Each night as my sister and I lay in bed in our room above the kitchen, we would become award, sooner or later, of the nightly ritual. Father would drag a chair - usually his own arm chair - over to the shelf, climb up, open the door and wind the clock. First came the slow steady muted sound of the winding of the minute hand; in my mind’s eye I could see the z-shaped key held firmly in my father’s hand as he wound up the weight on its fish line mechanism weight being wound on its line. Once the winding was done, we knew that for our family, the day was over. Periodically we would hear a dull clunk in the kitchen and we realized that one of the lines, having grown old and frayed, had finally given up its hold and had let its weight fall. Next day a length would be cut off the reel of fish line and Father would repair the damage.
I think that once in a awhile the feelings of the clock were hurt a bit when Father would go tot he telephone, push the button on the left side of the box, turn the crank on the right side to get the attention of the operator and say, “What is the correct time please?” I used to imagine that the face of the clock reflected its embarrassment as it tried to hide behind its hands.
Father and Mother grew old and to escape the cold of winter and the certainty of being snowed-in, built a house in the village and moved there. For some reason the clock was left at the farm house. Father never felt that he had left his old home, for every spring there was the going-home day. He would stand for a time on the hill overlooking the lake to see that all was well with his property; then he went inside to wind his clock which always responded to his touch. When Father died, the clock missed his gentle hands, and it would not be comforted by anyone else’s; it just stood still.
A fixer of clocks attempted to set it straight and explained as he handed me the two keys that the thread of the old one had worn and that the new one would “do the trick”. It worked for a while, but I think the clock is frail and it misses the old days as I miss the nights when Father climbed onto his chair to wind up both weights of his clock so that he could hear it strike while he was dreaming of the good days when he alone was responsible for all things at the farms, and when he and Mother and his children regulated their lives by its steady ticking.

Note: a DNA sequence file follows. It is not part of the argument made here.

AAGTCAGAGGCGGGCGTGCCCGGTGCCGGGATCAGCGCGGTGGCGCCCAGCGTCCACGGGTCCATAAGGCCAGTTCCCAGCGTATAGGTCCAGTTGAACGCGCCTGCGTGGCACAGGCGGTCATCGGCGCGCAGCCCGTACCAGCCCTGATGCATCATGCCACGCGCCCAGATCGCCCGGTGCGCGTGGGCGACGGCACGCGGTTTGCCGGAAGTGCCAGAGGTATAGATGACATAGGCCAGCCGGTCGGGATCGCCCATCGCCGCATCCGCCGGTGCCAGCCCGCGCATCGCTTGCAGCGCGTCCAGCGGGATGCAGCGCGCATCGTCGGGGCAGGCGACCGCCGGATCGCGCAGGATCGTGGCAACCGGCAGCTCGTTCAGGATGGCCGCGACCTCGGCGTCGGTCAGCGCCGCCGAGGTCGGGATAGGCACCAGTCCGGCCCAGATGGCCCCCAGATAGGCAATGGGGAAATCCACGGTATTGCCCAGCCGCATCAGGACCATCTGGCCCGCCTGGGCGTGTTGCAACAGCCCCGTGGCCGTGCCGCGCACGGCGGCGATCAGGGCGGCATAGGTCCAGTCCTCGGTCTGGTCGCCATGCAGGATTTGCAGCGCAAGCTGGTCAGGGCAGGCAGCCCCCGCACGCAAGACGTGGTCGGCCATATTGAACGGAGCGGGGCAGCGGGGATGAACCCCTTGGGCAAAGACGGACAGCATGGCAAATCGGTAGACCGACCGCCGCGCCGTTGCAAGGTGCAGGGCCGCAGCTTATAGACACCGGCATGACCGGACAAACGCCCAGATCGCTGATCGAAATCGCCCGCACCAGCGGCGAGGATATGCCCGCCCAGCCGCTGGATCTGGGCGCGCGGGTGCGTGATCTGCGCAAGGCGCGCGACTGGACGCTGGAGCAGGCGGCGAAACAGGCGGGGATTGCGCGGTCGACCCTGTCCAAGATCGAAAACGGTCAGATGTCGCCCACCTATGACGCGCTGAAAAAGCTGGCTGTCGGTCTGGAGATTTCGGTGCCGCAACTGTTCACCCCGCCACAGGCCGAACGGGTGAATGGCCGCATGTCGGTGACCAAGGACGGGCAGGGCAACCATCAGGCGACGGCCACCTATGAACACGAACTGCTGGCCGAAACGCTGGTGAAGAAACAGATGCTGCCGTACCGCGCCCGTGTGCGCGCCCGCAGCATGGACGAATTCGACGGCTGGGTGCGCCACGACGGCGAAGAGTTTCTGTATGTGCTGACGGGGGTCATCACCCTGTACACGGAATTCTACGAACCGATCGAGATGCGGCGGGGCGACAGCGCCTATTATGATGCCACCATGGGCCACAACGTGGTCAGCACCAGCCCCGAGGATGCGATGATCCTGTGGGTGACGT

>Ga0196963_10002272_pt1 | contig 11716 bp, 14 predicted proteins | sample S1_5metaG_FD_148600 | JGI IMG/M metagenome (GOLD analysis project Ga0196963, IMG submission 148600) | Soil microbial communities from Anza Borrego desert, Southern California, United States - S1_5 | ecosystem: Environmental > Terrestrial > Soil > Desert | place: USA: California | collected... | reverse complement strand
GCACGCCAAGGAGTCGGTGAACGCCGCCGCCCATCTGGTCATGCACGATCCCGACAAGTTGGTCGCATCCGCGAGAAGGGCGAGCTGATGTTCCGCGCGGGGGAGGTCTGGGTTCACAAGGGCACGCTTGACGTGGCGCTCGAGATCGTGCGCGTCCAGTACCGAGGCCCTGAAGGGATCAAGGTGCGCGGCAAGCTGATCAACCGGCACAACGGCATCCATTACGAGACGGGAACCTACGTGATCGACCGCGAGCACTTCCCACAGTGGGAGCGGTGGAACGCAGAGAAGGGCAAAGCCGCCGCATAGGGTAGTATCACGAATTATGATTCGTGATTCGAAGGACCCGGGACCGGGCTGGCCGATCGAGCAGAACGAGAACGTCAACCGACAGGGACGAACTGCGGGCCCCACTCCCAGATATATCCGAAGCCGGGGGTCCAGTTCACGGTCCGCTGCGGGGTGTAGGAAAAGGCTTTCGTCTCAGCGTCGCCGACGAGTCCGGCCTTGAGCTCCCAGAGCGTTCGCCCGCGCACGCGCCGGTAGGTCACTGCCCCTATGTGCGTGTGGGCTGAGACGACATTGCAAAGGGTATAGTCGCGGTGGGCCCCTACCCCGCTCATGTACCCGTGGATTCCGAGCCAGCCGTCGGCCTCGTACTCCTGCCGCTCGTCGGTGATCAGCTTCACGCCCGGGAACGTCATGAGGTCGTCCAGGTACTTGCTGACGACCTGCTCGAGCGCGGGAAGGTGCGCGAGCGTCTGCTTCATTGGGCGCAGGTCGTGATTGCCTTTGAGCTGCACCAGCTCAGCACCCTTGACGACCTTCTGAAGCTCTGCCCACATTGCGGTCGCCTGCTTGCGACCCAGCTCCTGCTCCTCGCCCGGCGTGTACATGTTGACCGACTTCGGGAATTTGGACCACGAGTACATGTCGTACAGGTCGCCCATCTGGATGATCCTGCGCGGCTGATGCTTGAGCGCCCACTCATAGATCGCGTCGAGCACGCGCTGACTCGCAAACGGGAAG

One fall day when i was closing up the farm house in preparation for winter, I realized how lonely I had become for the members of my family who, one by one, had left this land for a “better one”, and my eyes fell on the face of the silent clock. I took it from its shelf and carried it in my arms to the waiting car. The chipped face, the faded picture, the heavy weights, and the twisted key brought back to mind those simple days when our household was made bright by the steady ticking and striking of Grandfather’s clock. It now sits in a special corner in the house in the village just as old folks used to do when they no longer trusted themselves to do their daily tasks.
Our house and barns stood on a hill overlooking a lake. And right now I am remembering the winters of my childhood - their tasks as well as their joys around our stables.
Each night Father would put on his heavy rubbers, extra sweater, sturdy smock, woollen and leather mitts; light his lantern, and stand for a minute while I made up my mind whether to accompany him or not - usually I would bundle up and go with him to “bed down the animals”. As we made our way to the stable, I walked behind Father who carried the lantern. The shadows of our feet stepped high, our breath rose steadily in two puffy spirals, and the crunch of the snow sounded frostily under our boots. We entered the stable first. It was warm with the contented breathing of the cattle and horses. We began the chores by bedding the horses. Father always told me to hold the lantern so that I could see, and then he, too, would be able to see what he was doing. Soiled straw was forked from the floors of each stall, and fresh straw which was to form a bedding, was scattered in its place. Hay from the passageway was forked into the mangers. The cows, the young cattle, and the calves were similarly attended to, and as we left the stable there was the pleasant sound of steady chomping.